The Whanganui River in New Zealand has been granted the same rights as a human, since the the Maori view it as an ancestor. This means that anyone mistreating the river can be prosecuted as if they had harmed a person.

 

March 3 Link Roundup

There is no evidence that stents work, yet doctors keep installing them. The article brings up one of my favorite studies, which compares outcomes of real knee surgery to sham knee surgery. Surprise! The outcomes are the same – the idea that the knee has been repaired works just as well as actually scraping at the cartilage, showing wither the power of the mind or the ineffectiveness of the surgical technique.

Are you worried about internet privacy, but don’t know how to set up a secure email? This article explains it all. Perhaps you’ll sit back in your chair, reeling with the sudden realization that any number of individuals can know where you live and work and who you talk to. Have fun! Encrypt your life now!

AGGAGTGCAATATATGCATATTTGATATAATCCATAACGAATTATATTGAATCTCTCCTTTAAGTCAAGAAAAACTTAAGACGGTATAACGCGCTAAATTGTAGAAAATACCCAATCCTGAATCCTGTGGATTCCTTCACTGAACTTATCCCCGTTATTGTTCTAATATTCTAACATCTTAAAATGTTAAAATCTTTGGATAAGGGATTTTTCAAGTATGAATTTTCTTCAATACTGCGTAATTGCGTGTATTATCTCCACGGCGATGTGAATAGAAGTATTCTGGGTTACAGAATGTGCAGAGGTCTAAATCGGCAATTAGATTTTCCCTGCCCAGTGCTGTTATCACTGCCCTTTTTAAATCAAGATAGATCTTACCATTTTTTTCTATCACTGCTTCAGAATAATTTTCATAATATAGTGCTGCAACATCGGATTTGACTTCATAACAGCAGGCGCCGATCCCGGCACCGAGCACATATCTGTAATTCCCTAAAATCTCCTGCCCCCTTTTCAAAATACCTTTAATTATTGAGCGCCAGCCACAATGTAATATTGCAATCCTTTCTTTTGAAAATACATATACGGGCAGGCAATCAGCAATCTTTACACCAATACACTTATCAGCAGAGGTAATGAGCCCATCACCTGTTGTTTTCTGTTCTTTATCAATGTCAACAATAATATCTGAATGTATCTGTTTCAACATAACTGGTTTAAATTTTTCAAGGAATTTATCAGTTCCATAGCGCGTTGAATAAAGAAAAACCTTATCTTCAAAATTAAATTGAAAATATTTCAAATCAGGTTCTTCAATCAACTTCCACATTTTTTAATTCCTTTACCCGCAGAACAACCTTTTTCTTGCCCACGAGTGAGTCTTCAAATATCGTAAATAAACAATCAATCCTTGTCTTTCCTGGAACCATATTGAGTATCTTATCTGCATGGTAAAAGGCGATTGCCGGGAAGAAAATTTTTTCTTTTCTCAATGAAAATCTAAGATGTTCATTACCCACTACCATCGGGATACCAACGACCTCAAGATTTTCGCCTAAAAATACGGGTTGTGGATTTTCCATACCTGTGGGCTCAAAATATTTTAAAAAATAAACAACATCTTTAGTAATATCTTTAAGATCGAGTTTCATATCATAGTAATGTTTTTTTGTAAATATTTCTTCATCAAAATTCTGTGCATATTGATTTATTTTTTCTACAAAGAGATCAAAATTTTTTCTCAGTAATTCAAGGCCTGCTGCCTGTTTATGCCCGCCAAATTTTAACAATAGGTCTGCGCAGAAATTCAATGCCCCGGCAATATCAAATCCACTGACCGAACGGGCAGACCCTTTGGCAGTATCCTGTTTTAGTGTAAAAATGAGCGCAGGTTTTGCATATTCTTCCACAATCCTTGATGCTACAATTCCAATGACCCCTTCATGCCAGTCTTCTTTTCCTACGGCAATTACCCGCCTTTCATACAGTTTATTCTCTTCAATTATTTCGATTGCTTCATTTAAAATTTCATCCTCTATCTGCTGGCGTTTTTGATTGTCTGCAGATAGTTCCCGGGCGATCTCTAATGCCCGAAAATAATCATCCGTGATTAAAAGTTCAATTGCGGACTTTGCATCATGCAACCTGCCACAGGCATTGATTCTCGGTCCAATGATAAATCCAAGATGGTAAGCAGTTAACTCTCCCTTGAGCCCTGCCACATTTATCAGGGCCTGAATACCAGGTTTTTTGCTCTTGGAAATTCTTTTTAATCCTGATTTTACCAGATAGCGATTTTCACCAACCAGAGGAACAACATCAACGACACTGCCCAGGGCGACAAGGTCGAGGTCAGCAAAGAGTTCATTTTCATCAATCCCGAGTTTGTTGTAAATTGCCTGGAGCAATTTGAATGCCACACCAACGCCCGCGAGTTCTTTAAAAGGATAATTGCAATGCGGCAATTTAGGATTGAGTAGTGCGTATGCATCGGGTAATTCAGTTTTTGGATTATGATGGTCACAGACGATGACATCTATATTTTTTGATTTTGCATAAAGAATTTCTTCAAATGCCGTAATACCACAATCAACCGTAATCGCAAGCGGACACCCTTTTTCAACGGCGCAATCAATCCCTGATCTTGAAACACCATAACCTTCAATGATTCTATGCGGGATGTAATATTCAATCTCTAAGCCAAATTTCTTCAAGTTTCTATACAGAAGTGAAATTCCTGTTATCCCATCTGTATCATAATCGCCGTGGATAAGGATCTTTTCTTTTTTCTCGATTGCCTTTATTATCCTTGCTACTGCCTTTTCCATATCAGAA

Research into rescuers in genocide situations shows interesting psychological traits.

“We looked and we only saw brothers here. You could not think about killing this person, because he was a brother, someone who would have rescued you too, if you needed help.”

On a lighter note, here’s an excerpt from a biography of David Bowie on how he came out.

Finally, check out these 18 turkeys circling round a dead cat in what appears to be (but isn’t, because anthropomorphizing) a bizarre ritual.